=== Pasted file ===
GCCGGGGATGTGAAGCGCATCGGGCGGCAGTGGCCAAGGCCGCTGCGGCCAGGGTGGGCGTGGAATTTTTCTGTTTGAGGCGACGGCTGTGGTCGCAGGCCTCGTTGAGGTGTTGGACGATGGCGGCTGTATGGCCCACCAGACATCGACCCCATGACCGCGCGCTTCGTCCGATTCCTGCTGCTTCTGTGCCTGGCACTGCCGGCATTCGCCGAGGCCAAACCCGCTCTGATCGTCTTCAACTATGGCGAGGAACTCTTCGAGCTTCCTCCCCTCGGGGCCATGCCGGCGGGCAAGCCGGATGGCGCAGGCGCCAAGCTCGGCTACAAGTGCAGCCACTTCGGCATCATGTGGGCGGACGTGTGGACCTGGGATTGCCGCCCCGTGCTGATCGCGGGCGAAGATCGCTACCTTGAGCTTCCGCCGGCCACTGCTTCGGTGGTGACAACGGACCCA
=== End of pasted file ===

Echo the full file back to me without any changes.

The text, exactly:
GCCGGGGATGTGAAGCGCATCGGGCGGCAGTGGCCAAGGCCGCTGCGGCCAGGGTGGGCGTGGAATTTTTCTGTTTGAGGCGACGGCTGTGGTCGCAGGCCTCGTTGAGGTGTTGGACGATGGCGGCTGTATGGCCCACCAGACATCGACCCCATGACCGCGCGCTTCGTCCGATTCCTGCTGCTTCTGTGCCTGGCACTGCCGGCATTCGCCGAGGCCAAACCCGCTCTGATCGTCTTCAACTATGGCGAGGAACTCTTCGAGCTTCCTCCCCTCGGGGCCATGCCGGCGGGCAAGCCGGATGGCGCAGGCGCCAAGCTCGGCTACAAGTGCAGCCACTTCGGCATCATGTGGGCGGACGTGTGGACCTGGGATTGCCGCCCCGTGCTGATCGCGGGCGAAGATCGCTACCTTGAGCTTCCGCCGGCCACTGCTTCGGTGGTGACAACGGACCCA